The first officially acknowledged peace talks between the Afghan Taliban and the Kabul government concluded recently in Murree, Pakistan, with an agreement to meet again soon. The location of Murree as a venue for talks between the Taliban and the Afghan government raised hopes for a political breakthrough. The United States and China also attended the talks and it was obvious that both countries were taking more than a passing interest in the whole process. Pakistan Prime Minister, Nawaz Sharif, while on a visit to Norway at the time, said he hoped the talks would be helpful for peace and stability. Pakistan had hosted the meeting as a tentative step towards ending more than 13 years of war in Afghanistan and also as a peace move towards its own terrorism problems. It was being hoped that the budding peace process would end an escalating conflict that had killed thousands of people. For decades, relations between Pakistan and Afghanistan have been marred by mutual mistrust and suspicion. But with the new administration of Ashraf Ghani in place in Kabul and a series of outreaches by Pakistan’s military chief, Gen. Raheel Sharif, there were signs of major changes for the long-wary neighbors. Last November, President Ashraf Ghani visited Pakistan and opened a new chapter of mutual cooperation between the two countries. There was more military and intelligence sharing, with Afghanistan launching counterterrorism actions against fugitive Pakistani militants. Afghan officials also acknowledged that Pakistani counterterrorism measures were improving security along their border.
It augured well for everyone that Islamabad was abandoning its past interventionist policy in Afghanistan. Even then, Afghan and Pakistani troops continued to face off along a part of the mutual border and exchanges of fire caused casualties on both sides. As a result, it was being believed that the warming of bilateral relations Pakistan and Afghanistan would be undermined, much to the glee of Afghan chief executive Abdullah Abdullah who does not hold the same views as Ashraf Ghani vis.-a- vis. Pakistan, as well as the Indians who never want the Afghans and Pakistanis to become friends. It is becoming clear now that the Afghan President is under immense pressure and that is why his approach to relations with Pakistan has become somewhat ambivalent. He did start making reconciliation overtures towards Pakistan from the time he came into power but it gave rise to bitter criticism from his own countrymen. Before Ghani became President, there was a long history of rocky relations between his country and Pakistan. Ghani’s predecessor Hamid Karzai hardly did anything to improve these relations. In the beginning of his tenure, Ghani made a sincere effort to open a new chapter in Pakistan-Afghanistan relations but his initiative ran into all kinds of glitches. This was compounded by the fact that many of Kabul’s high-security zones witnessed a series of terrorist attacks. For instance, a car bomb was detonated outside the national assembly in Kabul when the newly appointed defence minister, Mohammad Masoom Stanekzai, was making a speech.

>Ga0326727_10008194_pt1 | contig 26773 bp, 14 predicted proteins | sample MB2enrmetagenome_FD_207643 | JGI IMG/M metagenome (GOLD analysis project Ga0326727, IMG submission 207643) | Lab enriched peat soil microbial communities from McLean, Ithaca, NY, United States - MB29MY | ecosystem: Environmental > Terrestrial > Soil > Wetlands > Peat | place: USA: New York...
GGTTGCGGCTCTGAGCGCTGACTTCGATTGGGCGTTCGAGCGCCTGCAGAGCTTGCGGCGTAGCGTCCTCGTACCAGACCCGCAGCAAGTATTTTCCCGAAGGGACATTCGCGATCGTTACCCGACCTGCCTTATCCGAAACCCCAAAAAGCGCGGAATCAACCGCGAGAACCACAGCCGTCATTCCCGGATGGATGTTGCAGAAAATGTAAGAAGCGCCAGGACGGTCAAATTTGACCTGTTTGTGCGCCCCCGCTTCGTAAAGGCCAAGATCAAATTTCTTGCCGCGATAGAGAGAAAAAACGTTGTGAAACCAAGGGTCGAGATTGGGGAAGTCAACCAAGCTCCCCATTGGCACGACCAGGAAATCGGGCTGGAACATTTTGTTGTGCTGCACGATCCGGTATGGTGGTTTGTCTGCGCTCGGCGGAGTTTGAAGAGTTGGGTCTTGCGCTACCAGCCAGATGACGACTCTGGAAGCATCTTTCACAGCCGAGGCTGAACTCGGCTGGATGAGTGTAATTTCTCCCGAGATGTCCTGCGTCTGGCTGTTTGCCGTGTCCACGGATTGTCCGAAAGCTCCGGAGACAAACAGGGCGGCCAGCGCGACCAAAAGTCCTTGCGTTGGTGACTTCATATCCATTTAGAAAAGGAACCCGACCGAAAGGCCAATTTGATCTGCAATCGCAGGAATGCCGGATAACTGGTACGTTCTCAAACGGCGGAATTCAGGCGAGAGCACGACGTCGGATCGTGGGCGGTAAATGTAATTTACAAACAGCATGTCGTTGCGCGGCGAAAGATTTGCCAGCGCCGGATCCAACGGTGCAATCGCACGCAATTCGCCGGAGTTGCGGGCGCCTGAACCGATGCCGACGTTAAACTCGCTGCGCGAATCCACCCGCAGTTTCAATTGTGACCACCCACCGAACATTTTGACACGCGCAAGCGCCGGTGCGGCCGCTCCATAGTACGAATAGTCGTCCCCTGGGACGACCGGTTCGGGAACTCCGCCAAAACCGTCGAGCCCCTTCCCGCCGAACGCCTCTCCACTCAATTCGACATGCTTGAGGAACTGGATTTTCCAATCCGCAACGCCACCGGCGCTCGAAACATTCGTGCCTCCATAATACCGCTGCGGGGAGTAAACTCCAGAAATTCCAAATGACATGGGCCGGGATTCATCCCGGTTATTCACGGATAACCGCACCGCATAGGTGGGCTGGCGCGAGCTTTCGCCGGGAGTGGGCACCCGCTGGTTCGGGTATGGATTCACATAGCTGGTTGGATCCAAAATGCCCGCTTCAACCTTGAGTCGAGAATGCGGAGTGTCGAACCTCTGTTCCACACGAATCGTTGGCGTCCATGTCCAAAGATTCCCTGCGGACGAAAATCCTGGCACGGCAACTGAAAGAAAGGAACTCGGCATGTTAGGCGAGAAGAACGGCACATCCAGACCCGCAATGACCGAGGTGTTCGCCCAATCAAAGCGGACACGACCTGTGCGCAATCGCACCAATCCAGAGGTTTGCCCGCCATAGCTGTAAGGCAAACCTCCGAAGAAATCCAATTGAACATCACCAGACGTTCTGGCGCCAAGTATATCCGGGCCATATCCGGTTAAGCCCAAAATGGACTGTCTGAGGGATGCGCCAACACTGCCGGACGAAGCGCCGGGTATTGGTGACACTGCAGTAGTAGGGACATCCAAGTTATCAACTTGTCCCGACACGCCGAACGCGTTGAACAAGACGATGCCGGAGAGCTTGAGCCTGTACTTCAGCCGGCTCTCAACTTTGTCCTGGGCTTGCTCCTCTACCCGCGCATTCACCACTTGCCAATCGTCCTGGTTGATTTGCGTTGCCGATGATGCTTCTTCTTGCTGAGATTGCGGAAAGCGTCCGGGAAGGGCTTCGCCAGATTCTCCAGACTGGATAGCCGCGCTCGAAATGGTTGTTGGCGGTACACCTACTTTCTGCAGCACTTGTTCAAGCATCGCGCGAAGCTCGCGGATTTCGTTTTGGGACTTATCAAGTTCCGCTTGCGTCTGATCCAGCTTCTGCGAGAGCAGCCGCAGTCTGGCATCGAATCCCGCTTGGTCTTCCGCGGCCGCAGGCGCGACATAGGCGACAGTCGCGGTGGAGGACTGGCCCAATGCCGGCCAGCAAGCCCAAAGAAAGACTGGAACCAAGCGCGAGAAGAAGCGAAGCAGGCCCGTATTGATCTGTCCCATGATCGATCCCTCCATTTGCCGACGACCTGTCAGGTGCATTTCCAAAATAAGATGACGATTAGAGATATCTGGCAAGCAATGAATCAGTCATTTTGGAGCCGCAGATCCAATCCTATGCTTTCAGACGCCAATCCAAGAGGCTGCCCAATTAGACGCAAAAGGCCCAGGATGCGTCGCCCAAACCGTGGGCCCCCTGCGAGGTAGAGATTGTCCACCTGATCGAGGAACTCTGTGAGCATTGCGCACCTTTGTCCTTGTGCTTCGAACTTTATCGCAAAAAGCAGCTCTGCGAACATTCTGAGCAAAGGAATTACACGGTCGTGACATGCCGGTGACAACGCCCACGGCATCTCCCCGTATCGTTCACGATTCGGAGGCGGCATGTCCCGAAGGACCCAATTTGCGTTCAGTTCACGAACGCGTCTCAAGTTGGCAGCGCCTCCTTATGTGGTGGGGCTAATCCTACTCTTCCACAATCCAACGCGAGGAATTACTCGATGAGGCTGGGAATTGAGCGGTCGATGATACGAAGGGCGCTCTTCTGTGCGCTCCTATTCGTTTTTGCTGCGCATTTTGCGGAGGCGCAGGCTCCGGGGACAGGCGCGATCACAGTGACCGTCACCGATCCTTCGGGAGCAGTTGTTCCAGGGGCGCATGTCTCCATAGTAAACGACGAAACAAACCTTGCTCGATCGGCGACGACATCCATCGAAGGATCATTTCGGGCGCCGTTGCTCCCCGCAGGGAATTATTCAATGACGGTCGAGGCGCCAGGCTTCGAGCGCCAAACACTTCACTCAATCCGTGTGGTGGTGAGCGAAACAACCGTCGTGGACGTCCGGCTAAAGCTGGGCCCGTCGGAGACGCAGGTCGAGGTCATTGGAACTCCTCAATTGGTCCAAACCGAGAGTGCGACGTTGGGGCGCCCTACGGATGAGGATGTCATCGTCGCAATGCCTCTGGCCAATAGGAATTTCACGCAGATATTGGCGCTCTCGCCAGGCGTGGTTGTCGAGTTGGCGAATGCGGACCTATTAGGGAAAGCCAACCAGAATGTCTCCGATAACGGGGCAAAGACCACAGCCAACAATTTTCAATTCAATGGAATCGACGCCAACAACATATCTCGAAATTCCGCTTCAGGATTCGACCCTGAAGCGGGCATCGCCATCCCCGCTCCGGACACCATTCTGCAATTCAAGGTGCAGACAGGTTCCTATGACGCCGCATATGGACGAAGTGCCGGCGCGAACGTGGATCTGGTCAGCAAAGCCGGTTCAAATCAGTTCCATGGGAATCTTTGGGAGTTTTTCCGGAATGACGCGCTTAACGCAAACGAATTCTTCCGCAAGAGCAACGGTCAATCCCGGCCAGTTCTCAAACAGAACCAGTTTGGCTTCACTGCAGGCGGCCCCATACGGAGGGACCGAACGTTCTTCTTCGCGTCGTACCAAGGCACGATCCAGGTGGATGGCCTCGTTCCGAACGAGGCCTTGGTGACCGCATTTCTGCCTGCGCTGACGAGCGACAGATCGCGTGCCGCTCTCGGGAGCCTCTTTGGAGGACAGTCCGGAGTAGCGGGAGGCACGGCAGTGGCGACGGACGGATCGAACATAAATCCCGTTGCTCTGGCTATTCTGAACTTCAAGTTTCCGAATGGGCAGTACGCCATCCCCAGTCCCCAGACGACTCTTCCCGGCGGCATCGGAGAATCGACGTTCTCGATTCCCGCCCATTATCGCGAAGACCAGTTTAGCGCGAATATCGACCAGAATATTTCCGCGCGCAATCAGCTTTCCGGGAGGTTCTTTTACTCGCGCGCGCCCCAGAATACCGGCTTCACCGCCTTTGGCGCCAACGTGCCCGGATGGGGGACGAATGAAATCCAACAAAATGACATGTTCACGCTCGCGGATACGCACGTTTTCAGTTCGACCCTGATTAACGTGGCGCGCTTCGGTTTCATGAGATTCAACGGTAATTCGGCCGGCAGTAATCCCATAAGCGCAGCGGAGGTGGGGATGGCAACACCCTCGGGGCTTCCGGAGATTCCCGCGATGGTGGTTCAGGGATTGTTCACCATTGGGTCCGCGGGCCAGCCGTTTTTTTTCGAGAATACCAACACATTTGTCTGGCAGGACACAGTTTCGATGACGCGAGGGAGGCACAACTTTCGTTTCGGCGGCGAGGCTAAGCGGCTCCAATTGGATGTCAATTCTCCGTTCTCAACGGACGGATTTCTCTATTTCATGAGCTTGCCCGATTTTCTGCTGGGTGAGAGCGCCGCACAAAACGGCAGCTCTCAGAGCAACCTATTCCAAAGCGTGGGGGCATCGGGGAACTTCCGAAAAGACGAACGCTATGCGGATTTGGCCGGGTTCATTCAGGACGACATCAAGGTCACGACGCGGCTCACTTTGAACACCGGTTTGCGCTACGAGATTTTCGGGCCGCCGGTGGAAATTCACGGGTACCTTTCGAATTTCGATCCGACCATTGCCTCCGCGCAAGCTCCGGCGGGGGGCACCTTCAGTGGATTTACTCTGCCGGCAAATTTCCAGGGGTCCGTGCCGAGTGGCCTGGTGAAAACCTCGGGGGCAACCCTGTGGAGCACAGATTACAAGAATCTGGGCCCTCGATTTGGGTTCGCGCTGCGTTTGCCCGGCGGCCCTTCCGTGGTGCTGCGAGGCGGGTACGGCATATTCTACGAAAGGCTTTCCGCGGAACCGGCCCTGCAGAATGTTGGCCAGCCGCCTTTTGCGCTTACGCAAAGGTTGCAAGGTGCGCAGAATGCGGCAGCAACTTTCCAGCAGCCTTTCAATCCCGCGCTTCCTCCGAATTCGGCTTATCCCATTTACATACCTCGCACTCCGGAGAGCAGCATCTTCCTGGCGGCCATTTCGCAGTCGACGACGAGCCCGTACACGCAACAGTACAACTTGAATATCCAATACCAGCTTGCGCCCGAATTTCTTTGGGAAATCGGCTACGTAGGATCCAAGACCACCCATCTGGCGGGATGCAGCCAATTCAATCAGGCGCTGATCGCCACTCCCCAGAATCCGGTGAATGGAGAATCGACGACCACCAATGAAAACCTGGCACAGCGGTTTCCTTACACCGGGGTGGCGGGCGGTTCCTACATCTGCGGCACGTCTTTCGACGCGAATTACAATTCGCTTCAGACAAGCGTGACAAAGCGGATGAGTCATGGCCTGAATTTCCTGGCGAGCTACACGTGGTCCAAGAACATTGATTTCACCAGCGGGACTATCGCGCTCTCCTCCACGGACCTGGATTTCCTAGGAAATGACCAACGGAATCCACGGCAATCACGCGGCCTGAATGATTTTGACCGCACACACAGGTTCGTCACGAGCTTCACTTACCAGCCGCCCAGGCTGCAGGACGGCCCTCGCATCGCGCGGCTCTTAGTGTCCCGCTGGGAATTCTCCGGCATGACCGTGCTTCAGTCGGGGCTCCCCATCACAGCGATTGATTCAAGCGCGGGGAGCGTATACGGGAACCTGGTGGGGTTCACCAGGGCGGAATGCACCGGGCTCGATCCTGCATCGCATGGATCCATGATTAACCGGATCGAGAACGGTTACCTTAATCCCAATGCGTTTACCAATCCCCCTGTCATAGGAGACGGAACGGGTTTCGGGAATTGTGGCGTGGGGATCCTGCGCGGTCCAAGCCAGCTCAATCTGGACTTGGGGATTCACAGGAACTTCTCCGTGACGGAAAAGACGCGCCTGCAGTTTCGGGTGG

Until recently, both politically and strategically, Ghani could not have afforded to be complacent about the potentially negative ramifications of Pakistan’s inability to rein in the Taliban. But it is heartening to note that the Taliban seem to have agreed to a strategy of ‘talking while fighting.’ An important development that may have focused the Taliban mind is the reported rise of the Islamic State (IS) in Afghanistan. Clashes between the Taliban and IS have been reported in the eastern part of the country. US drones have been making strikes on the IS in the area and have killed many of their key commanders, the most notable among them being Shahidullah Shahid who had defected to the IS from the Taliban. Now the Taliban seem to be calculating that they can do ‘business’ with President Ashraf Ghani’s government as one of their ‘own’. The IS is considered by them a foreign interloper trying to force its way into their space and it is obvious that neither the Afghan Taliban nor Kabul or Islamabad want the IS to enter the region. This is perhaps what has hastened the cobbling together of an understanding between the previously warring forces. That this would also lead to regional peace is a silver lining in the cloud.